As the health club industry evolves and faces growing competition, interior design and décor have become more important than ever to a club's success.
The visual environment that creates the emotional experience people have when they are in a club has become as important for a club's success as any other element, including good equipment, location and a strong sales staff.
Décor creates an experience for everyone who enters your doors. That experience can be boring and bland or beautiful and exciting. Most people hate exercise and need all the help they can get to motivate them to become a member and continue as a member. Enjoying how a club looks and feels can be the factor that hooks some people into returning to your club despite their distaste for exercising.
Recently, while sitting in a 30,000-square-foot club that was going through a badly needed renovation, I witnessed a long-standing member confront the owner about why the renovation was taking place. The member quickly scoffed at the idea of “wasting” money on flooring, lighting and a new front desk. Instead, he said the owner should purchase more equipment (despite the club being packed with equipment).
The owner immediately questioned his decision to do such a significant makeover until I reminded him that the club was losing existing members (especially women and deconditioned individuals) to newer, much more attractive competitors.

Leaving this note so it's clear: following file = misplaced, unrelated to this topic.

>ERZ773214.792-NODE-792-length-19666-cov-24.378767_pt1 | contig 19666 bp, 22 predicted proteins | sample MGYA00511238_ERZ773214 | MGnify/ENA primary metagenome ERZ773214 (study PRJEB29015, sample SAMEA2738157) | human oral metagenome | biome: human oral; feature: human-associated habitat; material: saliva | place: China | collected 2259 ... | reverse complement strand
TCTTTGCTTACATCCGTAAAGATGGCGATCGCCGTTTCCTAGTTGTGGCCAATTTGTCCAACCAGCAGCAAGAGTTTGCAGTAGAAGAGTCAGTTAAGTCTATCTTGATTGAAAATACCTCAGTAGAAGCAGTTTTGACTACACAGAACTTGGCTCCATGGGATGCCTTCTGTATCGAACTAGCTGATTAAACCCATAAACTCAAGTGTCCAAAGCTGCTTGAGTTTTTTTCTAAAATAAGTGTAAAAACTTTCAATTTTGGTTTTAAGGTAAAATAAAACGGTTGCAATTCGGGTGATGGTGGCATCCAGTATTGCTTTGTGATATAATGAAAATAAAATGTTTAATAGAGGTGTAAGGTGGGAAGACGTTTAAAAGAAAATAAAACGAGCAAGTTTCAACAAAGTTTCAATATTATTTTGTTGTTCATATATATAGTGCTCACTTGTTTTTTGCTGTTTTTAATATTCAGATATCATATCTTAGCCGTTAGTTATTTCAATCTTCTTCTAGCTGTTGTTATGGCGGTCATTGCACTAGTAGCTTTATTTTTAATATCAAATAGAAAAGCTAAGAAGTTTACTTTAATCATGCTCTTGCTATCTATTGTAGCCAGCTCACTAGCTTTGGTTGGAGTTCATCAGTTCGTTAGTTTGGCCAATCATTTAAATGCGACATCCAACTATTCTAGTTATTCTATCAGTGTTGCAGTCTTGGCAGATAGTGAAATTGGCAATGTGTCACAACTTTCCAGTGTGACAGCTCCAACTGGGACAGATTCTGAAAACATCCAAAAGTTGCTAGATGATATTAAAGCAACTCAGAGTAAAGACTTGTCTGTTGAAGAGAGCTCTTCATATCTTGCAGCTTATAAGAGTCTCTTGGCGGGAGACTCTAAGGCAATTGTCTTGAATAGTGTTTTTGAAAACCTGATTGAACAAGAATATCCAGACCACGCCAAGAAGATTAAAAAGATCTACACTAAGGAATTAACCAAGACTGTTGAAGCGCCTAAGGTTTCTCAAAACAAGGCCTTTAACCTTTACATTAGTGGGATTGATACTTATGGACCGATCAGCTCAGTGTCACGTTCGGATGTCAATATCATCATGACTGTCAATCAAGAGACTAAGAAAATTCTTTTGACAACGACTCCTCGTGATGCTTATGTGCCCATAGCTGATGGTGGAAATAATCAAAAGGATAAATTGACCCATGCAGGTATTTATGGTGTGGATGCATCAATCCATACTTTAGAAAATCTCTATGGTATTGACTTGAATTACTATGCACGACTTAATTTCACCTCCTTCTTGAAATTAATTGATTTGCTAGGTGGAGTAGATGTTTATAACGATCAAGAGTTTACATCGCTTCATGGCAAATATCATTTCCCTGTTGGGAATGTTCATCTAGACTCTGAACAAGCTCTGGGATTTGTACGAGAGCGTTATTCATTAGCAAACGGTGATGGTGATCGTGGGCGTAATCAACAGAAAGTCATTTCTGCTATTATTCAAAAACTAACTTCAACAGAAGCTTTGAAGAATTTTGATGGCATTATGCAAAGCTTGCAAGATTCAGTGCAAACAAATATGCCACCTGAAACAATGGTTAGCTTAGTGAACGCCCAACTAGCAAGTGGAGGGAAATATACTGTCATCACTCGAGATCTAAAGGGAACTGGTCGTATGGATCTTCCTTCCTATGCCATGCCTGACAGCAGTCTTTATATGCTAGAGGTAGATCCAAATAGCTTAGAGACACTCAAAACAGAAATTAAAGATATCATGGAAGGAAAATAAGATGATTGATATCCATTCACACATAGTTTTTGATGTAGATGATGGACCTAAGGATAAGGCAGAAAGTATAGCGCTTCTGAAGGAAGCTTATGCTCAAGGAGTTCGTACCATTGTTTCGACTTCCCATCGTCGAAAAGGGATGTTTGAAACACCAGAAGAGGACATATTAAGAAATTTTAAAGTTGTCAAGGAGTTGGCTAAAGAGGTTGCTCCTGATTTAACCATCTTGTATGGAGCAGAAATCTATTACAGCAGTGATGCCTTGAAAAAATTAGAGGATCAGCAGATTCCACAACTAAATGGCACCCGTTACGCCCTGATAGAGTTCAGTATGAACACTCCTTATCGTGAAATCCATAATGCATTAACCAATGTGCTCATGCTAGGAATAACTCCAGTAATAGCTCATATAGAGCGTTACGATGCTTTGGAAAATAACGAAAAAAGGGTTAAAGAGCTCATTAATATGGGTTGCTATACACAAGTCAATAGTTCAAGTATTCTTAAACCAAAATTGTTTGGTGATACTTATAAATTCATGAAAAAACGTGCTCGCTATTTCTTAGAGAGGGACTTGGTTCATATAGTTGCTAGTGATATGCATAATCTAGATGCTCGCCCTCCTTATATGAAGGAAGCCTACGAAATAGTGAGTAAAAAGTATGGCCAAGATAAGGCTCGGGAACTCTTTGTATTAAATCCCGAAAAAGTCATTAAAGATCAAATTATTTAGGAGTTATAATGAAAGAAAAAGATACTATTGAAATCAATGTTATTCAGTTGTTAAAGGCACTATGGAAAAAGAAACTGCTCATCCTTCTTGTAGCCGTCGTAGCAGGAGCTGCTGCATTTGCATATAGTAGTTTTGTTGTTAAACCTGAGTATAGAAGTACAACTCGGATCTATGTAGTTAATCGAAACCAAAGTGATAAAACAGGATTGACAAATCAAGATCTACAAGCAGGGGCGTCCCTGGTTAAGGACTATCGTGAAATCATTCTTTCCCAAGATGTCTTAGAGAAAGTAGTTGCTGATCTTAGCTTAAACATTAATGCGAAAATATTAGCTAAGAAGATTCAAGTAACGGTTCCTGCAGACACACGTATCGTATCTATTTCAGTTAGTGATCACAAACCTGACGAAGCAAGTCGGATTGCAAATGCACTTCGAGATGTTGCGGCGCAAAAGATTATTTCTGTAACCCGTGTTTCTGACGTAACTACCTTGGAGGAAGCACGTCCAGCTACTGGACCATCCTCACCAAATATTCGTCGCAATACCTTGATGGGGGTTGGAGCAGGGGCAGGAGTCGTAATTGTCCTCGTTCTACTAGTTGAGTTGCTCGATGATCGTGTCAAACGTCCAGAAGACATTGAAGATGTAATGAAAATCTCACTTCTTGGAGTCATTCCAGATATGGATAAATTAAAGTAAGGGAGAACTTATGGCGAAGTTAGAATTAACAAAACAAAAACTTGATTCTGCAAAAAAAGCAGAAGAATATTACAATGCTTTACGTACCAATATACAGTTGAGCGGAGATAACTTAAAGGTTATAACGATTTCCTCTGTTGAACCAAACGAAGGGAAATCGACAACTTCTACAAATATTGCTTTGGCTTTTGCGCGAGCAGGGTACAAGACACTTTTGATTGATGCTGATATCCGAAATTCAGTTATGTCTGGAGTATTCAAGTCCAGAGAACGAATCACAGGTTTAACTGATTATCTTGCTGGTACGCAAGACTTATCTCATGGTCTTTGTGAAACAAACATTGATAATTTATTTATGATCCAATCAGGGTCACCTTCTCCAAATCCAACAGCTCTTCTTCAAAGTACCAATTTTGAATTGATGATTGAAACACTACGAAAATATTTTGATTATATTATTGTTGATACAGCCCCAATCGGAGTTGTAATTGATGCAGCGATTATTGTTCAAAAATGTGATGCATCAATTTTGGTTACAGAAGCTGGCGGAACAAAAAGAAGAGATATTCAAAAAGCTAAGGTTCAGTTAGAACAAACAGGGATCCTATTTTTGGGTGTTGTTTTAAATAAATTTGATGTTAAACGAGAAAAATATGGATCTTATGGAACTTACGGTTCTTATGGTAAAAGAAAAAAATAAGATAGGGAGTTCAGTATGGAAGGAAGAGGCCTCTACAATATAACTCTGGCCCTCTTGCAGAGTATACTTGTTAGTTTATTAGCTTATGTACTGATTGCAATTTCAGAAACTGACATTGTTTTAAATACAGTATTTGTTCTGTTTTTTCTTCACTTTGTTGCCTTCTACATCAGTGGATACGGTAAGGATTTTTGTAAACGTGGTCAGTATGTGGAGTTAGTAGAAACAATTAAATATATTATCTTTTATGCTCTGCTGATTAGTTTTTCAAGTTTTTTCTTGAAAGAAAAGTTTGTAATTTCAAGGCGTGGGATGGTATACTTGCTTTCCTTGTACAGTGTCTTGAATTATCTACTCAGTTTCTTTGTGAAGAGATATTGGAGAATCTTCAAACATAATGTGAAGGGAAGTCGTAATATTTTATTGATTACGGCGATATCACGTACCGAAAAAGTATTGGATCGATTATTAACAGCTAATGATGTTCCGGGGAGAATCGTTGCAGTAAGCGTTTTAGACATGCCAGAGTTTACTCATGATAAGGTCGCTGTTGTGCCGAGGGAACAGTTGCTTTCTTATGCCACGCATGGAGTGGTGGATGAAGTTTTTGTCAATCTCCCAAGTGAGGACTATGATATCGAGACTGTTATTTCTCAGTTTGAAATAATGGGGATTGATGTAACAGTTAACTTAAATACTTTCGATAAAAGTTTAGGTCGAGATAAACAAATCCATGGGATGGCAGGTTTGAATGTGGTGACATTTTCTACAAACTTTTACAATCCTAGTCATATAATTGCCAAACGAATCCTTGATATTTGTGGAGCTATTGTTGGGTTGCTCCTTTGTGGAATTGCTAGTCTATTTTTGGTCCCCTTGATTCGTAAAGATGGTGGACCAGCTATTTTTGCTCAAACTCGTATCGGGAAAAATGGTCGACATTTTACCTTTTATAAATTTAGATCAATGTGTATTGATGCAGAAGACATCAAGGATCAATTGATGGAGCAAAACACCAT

In another situation, two women toured the locker room of a new club that recently opened in New Jersey. They were so moved and surprised by how the locker rooms looked that they called their girlfriends during the tour to tell them that they had to come see the locker room. It was not the equipment, location or smiling faces that prompted this call; it was the beauty and upscale ambiance that they had not expected in a health club.
Of course, any interior renovation should be done while controlling expenses. Spending more money does not automatically make an environment more appealing. If, for example, a new club can be built for $45 per square foot and can generate the same number of members and price levels as a club costing $75 per square foot, then obviously the less expensive build-out would result in increased profits.
Interestingly, many new club owners and operators of existing clubs undergoing renovations believe they do not need a strong interior, so they spend as little as possible in this area. This old-fashioned thinking only weakens a club's competitive position and ability to attract new members.
This points to the increasing need for clubs to do what other industries do — get professional help to create the desired result with their club's interior. There is an art and science to working with shapes, colors, lighting, finishes and budgets. It is similar to personal training. Individuals who want to lose weight and get in shape will have more success working with an experienced trainer with a strong reputation than trying to do it on their own.
Clubs can no longer afford to be average and uninviting. A good sales staff, a good location and a lot of equipment are no longer enough. Smart club owners should consider some type of renovation every three to five years. Individuals building new clubs must ensure the building's design and décor immediately stand out in the marketplace.
Clubs sell a product that promises to improve the appearance of an individual. It only makes sense that a club follows suit by looking its absolute best.
Bruce Carter is the president of Optimal Fitness Design Systems International, a club design firm that has created about $420 million worth of clubs in 45 states and 26 countries.